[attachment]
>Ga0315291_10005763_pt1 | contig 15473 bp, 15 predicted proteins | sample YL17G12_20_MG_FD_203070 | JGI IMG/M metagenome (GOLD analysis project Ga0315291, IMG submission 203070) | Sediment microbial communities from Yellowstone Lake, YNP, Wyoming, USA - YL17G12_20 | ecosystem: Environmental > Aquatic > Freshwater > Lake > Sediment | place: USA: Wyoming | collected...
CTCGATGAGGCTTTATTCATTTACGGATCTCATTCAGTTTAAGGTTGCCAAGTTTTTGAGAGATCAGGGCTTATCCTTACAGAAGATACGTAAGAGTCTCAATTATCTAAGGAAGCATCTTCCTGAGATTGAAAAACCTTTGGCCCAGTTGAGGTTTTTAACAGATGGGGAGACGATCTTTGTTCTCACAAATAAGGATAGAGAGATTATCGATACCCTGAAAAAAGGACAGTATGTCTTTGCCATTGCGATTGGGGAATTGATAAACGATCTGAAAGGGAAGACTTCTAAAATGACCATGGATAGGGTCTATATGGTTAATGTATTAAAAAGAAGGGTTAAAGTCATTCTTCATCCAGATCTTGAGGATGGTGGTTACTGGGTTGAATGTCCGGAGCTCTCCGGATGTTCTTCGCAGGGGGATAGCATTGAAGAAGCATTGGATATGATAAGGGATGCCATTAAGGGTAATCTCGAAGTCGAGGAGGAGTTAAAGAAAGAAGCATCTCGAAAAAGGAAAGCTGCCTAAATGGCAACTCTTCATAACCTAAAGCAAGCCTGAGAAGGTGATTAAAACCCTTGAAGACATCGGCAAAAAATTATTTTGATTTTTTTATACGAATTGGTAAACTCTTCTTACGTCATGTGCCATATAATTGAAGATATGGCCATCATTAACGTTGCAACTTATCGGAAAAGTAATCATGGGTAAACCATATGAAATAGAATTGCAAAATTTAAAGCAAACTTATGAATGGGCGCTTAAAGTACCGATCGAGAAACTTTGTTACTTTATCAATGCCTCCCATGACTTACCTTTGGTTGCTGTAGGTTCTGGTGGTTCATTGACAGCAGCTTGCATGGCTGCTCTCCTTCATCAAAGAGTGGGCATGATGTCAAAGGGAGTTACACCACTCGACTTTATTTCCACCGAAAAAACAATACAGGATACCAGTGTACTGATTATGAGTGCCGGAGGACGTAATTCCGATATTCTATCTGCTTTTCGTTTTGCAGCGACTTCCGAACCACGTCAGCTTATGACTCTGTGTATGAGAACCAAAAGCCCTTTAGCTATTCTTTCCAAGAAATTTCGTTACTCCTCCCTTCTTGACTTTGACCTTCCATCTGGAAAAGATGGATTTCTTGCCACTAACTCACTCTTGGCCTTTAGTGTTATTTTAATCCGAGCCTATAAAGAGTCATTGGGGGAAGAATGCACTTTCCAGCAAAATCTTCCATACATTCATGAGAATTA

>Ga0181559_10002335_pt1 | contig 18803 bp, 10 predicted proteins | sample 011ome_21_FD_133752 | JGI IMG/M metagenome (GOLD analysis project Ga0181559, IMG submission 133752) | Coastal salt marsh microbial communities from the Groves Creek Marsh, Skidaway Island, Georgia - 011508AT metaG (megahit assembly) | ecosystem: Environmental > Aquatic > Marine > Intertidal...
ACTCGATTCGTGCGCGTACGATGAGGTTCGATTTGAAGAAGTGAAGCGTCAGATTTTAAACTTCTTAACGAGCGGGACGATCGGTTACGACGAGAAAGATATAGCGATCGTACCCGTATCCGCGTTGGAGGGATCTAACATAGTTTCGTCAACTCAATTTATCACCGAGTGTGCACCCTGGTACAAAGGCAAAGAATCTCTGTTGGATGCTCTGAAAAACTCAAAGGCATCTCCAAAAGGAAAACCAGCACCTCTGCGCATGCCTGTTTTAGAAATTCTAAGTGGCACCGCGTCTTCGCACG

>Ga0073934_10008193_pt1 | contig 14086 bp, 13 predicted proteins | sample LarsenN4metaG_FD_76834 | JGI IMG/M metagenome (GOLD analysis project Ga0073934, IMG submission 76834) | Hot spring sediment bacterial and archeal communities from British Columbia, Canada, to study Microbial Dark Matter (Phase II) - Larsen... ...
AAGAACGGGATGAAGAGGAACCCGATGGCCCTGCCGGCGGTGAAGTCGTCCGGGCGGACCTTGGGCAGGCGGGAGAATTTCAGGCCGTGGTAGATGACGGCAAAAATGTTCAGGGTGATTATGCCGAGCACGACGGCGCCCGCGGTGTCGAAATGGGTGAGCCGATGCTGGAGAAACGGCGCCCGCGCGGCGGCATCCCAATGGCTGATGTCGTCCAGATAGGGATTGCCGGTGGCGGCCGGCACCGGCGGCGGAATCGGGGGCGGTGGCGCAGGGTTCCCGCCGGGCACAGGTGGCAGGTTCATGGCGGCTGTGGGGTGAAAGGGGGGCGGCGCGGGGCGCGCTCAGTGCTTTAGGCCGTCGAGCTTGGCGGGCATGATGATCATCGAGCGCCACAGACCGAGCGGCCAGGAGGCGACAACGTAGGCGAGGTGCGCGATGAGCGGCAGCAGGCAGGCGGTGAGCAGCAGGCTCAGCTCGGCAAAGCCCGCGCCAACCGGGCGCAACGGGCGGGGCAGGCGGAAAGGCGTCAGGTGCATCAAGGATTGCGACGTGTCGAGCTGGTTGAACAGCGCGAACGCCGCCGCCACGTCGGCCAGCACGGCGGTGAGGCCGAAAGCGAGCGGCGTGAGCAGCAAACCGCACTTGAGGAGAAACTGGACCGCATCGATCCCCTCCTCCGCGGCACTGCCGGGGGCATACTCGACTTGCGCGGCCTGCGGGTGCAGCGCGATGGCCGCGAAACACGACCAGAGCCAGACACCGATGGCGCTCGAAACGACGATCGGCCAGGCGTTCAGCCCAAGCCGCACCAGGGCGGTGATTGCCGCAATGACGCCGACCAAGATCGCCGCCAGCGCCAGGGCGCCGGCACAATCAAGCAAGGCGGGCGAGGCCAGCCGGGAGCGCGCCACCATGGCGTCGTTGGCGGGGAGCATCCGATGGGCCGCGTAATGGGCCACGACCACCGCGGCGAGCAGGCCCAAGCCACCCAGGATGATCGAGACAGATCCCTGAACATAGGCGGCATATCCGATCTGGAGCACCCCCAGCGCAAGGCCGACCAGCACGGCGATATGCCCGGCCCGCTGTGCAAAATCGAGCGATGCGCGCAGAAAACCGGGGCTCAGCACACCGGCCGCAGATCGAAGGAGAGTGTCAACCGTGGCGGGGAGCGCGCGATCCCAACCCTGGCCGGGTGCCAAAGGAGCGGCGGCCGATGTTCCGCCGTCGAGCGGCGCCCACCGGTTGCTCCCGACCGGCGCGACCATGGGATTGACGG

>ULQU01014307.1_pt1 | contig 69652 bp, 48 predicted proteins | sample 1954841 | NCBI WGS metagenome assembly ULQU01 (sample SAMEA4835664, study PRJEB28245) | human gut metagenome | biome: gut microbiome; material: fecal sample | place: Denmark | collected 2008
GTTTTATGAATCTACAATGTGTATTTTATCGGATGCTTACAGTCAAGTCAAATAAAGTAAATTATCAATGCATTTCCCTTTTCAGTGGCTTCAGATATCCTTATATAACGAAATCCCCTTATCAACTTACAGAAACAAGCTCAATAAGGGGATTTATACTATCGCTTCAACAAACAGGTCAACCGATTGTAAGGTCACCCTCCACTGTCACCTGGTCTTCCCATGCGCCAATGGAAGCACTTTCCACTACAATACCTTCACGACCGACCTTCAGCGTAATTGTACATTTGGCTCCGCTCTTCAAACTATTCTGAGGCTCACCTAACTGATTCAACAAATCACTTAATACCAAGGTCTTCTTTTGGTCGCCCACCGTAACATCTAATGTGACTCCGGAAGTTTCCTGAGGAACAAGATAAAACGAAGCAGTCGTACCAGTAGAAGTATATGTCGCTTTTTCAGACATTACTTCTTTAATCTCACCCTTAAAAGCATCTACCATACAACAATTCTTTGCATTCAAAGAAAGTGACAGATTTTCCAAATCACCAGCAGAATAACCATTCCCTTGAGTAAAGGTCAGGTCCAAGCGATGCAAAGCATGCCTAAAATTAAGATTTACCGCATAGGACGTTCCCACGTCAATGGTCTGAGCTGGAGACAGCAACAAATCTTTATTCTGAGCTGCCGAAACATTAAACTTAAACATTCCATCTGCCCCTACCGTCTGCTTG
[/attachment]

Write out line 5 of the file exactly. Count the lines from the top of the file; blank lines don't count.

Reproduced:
>Ga0073934_10008193_pt1 | contig 14086 bp, 13 predicted proteins | sample LarsenN4metaG_FD_76834 | JGI IMG/M metagenome (GOLD analysis project Ga0073934, IMG submission 76834) | Hot spring sediment bacterial and archeal communities from British Columbia, Canada, to study Microbial Dark Matter (Phase II) - Larsen... ...